This profile was last updated in 2005
The Nur Ashki Jerrahi Order is a group that branched off from the Halveti-Jerrahi Sufi Order in 1995 in order to honor formally shaykhs Muzaffer Ashki al-Jerrahi and Nur al Jerrahi and to base itself more strictly on their teachings. In Portland, very little interest in the Nur Ashki Jerrahi order existed until the Sufi Prison Project began in the late 1990s, and to date almost all of the order’s activities revolve around this project.
The man who began the Sufi Prison Project is a former inmate of the Oregon correctional facilities who has kept ties with some of his fellow prisoners to this day. After his release in 1991, he found spiritual guidance lacking in the local prison system. After his own conversion to Islam during his incarceration, he became interested in Sufism. He joined a Sufi order in 1992 and went through the process necessary to have the Department of Corrections approve “Sufism” as a religion that could be taught and practiced in the prisons (see “Handbook” at http://egov.oregon.gov/DOC/TRANS/religious_services/rs_handbook02.shtml#SUFISM). Thus began the Sufi Prison Project. [Editor’s note 2016: This website is not currently available.]
In 1999, this man discovered that a shaykha (a female shaykh) for the Nur Ashki Jerrahi Order had performed an initiation into the order for an inmate in Washington State from her home in New York. This long distance initiation, described as a spiritual transmission, was a way for new members to join the order without the actual presence of a shaykh or shaykha. Immediately, the man in charge of the Sufi Prison Project contacted the shaykha with a list of more than fifteen person, all of whom were initiated into the order long-distance.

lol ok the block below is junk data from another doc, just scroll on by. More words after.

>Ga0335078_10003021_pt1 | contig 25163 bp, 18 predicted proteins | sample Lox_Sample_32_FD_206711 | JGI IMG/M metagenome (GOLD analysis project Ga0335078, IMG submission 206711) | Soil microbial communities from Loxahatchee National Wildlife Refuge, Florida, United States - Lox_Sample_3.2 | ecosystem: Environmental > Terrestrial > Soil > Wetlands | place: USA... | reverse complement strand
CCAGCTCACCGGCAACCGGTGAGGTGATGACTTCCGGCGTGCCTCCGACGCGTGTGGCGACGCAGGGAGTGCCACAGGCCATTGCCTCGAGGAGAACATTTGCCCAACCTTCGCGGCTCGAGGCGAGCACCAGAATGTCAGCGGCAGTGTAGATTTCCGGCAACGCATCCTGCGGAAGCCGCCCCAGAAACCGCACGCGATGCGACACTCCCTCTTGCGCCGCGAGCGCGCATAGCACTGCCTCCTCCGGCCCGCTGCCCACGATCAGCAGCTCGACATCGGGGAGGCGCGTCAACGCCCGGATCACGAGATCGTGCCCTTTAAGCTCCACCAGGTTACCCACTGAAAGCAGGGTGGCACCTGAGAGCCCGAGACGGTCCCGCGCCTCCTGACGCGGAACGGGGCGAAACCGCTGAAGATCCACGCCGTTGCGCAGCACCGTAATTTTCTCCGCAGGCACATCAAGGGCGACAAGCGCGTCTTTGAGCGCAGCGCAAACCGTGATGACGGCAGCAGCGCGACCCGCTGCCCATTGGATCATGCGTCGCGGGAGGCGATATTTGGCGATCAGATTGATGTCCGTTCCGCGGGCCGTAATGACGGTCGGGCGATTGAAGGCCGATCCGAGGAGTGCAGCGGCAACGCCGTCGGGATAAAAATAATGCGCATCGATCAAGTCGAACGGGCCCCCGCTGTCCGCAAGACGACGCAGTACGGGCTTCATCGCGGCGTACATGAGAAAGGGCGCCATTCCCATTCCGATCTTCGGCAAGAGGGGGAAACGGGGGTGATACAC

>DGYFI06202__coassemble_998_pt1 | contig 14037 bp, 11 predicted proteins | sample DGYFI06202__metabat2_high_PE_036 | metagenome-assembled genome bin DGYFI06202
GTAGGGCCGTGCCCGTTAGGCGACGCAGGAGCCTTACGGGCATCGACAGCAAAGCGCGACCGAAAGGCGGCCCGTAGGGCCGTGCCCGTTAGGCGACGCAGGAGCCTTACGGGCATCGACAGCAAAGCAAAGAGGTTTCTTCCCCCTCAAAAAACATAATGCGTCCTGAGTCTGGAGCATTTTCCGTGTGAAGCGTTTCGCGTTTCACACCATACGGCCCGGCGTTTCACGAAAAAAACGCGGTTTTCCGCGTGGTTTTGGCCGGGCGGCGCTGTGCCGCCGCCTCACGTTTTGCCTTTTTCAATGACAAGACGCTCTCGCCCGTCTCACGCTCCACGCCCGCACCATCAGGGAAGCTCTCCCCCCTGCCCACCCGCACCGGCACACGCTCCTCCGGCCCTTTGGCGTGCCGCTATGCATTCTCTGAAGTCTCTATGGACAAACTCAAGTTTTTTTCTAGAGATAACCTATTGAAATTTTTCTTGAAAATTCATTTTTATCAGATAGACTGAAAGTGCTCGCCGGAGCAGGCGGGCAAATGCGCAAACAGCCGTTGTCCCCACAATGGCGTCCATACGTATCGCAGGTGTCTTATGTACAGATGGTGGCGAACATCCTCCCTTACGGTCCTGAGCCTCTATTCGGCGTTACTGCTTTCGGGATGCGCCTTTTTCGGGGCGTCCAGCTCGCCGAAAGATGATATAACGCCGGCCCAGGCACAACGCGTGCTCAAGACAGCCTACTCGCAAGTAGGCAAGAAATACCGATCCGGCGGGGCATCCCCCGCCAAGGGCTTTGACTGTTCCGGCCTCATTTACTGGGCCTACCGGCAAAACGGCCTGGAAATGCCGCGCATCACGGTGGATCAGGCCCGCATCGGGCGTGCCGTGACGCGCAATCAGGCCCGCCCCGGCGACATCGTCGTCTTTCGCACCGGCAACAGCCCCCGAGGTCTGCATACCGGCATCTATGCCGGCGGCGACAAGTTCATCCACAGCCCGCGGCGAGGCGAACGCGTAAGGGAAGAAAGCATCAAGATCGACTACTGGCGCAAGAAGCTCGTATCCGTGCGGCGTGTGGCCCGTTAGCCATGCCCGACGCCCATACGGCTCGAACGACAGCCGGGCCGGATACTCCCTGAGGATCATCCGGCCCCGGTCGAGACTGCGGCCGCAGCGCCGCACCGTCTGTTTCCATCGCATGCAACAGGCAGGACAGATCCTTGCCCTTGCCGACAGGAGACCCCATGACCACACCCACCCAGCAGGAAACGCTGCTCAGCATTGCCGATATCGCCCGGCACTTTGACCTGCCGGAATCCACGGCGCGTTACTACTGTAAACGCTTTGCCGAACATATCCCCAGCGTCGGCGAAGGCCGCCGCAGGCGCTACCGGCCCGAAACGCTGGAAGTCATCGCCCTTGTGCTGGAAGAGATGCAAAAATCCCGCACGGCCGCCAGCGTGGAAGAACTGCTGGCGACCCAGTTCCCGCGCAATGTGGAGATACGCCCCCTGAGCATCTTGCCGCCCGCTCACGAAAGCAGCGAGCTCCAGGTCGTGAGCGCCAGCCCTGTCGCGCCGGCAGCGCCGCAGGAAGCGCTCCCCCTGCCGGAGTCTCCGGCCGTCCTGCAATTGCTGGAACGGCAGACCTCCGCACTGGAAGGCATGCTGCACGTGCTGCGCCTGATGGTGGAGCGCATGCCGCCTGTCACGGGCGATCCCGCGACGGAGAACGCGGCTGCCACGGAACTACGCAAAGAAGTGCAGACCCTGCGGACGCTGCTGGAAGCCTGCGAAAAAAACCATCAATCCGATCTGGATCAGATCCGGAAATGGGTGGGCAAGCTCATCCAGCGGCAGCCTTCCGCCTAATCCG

The two prisons with an interest in Sufism were Oregon State Penitentiary and Eastern Oregon Correctional Institute. Since this first initiation, interest in Sufism has grown steadily in the two prisons. About twenty men attend the meetings, which occur once or twice a month for about two hours at a time. Generally during these meetings the men perform wird, a supplication to God, and chant prayers specific to the Nur Ashki Jerrahi order. Once a year the shaykha from New York comes to see the activities of the Sufi Prison Project, to meet with inmates, and perform initiations as needed.
None of the inmates who attend the Sufi meetings are required to be Muslim. In fact, many of them associate themselves with a number of different faiths. However, they are quasi-Islamic in the sense that they acknowledge Sufism as a mystical tradition within Islam and hold that Prophet Muhammad is a messenger of God to whom the Quran was revealed. Some of the prisoners have taken shahada (Muslim declaration of faith), but it is uncommon to find prisoners who adhere only to Islamic practices and principles. Outside of the prisons, the Nur Ashki Jerrahi Order has also attracted a few followers. Ex-convicts, as well as family members of inmates, occasionally have attended dhikr (“remembrance”) ceremonies led by the coordinator of the Project. Since the shaykha’s visit to Portland from New York in summer of 2004, the group, which currently has around ten members outside of the prison system, is making a more concerted effort to hold weekly dhikr ceremonies outside of prisons.
—Miranda Meadow, Student at Reed College, under the direction of Dr. Kambiz GhaneaBassiri, Pluralism Project Affiliate